Doug Lynam spent two decades in a monastery before starting his own financial company.
- Posted on Apr 4, 2019
Doug Lynam never expected to go into finance.
Growing up, he hated money. His family was wealthy and he saw firsthand how money could destroy relationships. Lynam spent years searching for a life different from the toxic one he saw his family living. He tried being an anti-materialist hippie and joined the Marines, but it wasn’t until he met a Benedictine monk and joined a monastery that he began to find a sense of purpose.
“It was a community full of love and kindness and support and compassion,” Lynam told Guideposts.org. “I was taking a vow of poverty and I thought that would get me away from the world of money.”
But a few years into his life at the monastery, the community started having financial difficulties. Lynam stepped in to figure out what was going on.
“The community started having some serious financial difficulties,” Lynam said. “I had to jump in and pull the community through bankruptcy. In the process I had to learn everything I could about money management.”
As he worked to clean up the finances of the monastery, Lynam noticed that many of the guests who came to the monks with spiritual problems also had financial problems.
“People would come to me and ask to help pray for them, to get relief from their money struggles and their various crises and I always did that, but I also insisted that we make a budget,” Lynam said.
Lynam’s work with the monks and guests at the monastery reframed his view of money. He stopped believing money was the root of all evil, and began to believe money could be useful.
“Money is a tool that we can use to put our values in action,” Lynam said. “If we have our values straight then money can increase our capacity for love, it can increase our value for service and it allows God's love to flourish abundantly in our lives in the world around us.”
Lynam eventually left the monastery to work as a financial adviser. Here are four of his most practical financial tips:
1. Identify your financial emotional baggage
Before diving in to the numbers, Lynam recommends people assess their emotional relationship with money.
“The number one thing is to get through that emotional baggage…and see where people’s anxiety around money really lies,” Lynam said. “I call it your money emotional intelligence. People's emotions around money are very complicated. And everyone has money baggage.
If you haven't dealt with those underlying emotional issues, you're always going to be sabotaging [your] financial [life].”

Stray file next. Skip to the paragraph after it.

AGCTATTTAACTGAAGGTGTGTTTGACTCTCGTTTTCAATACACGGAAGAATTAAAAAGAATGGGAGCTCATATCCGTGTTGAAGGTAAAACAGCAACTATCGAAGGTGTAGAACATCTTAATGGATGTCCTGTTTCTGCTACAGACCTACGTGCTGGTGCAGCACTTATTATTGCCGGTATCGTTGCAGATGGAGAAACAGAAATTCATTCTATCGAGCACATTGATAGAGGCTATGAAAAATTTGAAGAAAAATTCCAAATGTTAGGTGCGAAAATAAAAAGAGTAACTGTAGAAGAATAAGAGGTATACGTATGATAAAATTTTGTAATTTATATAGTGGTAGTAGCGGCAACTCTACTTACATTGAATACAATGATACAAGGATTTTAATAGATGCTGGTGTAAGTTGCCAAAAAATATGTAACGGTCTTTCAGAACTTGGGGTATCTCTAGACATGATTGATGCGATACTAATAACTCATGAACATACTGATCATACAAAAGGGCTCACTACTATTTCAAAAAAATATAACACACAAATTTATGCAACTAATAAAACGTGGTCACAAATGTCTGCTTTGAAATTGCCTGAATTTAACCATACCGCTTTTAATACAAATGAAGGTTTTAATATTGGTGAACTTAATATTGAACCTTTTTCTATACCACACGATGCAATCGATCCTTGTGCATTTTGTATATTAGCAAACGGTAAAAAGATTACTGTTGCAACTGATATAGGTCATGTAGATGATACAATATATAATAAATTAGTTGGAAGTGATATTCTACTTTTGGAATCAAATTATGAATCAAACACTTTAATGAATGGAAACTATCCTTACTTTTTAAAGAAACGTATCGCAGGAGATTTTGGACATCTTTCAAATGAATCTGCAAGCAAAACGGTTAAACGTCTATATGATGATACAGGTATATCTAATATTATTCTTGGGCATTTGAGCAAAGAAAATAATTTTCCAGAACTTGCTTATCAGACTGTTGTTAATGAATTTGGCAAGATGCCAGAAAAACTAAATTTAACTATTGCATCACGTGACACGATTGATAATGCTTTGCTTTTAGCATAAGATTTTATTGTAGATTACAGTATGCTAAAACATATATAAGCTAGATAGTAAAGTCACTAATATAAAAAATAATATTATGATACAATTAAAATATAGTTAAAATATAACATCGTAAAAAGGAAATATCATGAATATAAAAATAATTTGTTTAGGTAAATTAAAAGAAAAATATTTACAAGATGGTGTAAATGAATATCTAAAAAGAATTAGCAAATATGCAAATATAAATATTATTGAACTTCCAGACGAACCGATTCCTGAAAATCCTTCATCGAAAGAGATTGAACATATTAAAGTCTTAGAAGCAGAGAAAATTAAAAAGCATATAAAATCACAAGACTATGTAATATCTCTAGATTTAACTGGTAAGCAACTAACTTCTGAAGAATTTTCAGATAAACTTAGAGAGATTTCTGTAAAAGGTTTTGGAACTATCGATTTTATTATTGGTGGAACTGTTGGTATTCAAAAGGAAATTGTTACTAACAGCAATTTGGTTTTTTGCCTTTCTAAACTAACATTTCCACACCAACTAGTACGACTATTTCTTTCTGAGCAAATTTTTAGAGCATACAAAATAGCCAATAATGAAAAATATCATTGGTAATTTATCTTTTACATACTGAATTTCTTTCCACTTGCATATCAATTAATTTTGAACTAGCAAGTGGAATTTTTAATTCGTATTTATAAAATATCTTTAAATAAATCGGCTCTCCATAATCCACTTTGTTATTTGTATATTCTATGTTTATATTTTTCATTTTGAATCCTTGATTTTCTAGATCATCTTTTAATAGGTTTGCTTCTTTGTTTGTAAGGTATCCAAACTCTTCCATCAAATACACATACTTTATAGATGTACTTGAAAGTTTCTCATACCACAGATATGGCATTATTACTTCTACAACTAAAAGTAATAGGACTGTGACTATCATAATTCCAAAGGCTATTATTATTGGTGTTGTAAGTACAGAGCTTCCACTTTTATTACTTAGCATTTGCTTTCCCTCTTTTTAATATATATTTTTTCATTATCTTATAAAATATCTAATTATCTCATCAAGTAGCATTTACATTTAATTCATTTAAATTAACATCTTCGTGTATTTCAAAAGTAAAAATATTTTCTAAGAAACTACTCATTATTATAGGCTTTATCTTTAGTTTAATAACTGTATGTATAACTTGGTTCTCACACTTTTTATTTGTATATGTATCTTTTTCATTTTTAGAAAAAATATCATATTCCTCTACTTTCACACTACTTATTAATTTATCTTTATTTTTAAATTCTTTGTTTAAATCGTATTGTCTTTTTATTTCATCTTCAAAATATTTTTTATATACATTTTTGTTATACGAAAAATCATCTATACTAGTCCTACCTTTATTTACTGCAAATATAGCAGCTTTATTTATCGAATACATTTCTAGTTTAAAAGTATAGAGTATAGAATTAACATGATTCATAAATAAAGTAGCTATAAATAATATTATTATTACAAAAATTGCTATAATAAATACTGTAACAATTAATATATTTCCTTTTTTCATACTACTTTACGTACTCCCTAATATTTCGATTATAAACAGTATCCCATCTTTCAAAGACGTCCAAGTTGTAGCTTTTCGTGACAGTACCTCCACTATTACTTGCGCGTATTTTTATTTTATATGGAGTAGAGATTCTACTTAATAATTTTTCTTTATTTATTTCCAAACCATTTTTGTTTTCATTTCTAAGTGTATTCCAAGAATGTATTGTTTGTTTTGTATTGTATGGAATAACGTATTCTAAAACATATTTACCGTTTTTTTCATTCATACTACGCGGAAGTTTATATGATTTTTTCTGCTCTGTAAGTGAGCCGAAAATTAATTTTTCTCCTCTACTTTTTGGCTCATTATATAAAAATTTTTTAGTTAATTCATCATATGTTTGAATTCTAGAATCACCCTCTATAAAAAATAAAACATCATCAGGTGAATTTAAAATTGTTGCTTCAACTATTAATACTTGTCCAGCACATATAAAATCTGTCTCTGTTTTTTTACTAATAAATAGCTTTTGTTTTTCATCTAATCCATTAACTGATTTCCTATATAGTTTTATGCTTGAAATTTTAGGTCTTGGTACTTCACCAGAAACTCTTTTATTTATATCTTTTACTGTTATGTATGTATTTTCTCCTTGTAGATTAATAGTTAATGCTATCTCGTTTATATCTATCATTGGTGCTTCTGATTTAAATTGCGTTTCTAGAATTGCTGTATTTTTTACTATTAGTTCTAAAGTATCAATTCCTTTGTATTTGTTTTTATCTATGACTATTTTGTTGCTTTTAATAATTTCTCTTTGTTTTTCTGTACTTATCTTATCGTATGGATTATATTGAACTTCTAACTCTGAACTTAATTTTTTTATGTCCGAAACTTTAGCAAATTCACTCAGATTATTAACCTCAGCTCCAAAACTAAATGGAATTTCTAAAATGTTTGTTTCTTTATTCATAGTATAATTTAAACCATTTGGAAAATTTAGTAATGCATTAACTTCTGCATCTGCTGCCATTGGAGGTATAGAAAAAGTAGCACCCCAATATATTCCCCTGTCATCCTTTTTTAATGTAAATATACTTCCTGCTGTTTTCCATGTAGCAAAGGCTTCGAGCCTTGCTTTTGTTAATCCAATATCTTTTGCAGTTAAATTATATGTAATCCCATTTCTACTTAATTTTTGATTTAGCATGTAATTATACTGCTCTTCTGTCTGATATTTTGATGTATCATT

2. Pay yourself first
“The number one [thing] people need to understand is that if you’re always paying bills and spending first, then you're always going to be broke,” Lynam said.
Lynam advises people to prioritize saving and investing over buying. Before paying bills or buying things, he recommends people put money into savings.
3. Stick to a budget
It might sound obvious, but Lynam said a budget is crucial for financial success.
“The biggest trick to budgeting that I find is helpful for folks is to automate everything,” Lynam said. “Automate your direct deposit, automatically pay your bills that are recurring. Automate your savings, automate your investing.”
Why? Lynam explained that by simplifying big decisions, people are less likely to get wore down with financial decision-making fatigue.
4. Start by saving small
A common mistake Lynam noticed his clients making was trying to jump from saving nothing to saving a large percentage of their income—an unrealistic goal for most people.
“Always try to save a portion of a pay raise,” Lynam said. He advises people to start by saving one percent and increase by one percent each year.
“When you're starting out it’s really not a realistic goal to save 15 percent of your income,” Lynam said. “A more gradual technique that most people can do is…save one percent this year. Can you save one percent of what comes in the door? And then next year could you save another one percent? And then another one percent?”
Over time this technique allows people to save the 15 to 20 percent that Lynam recommends people set aside to ensure a secure retirement.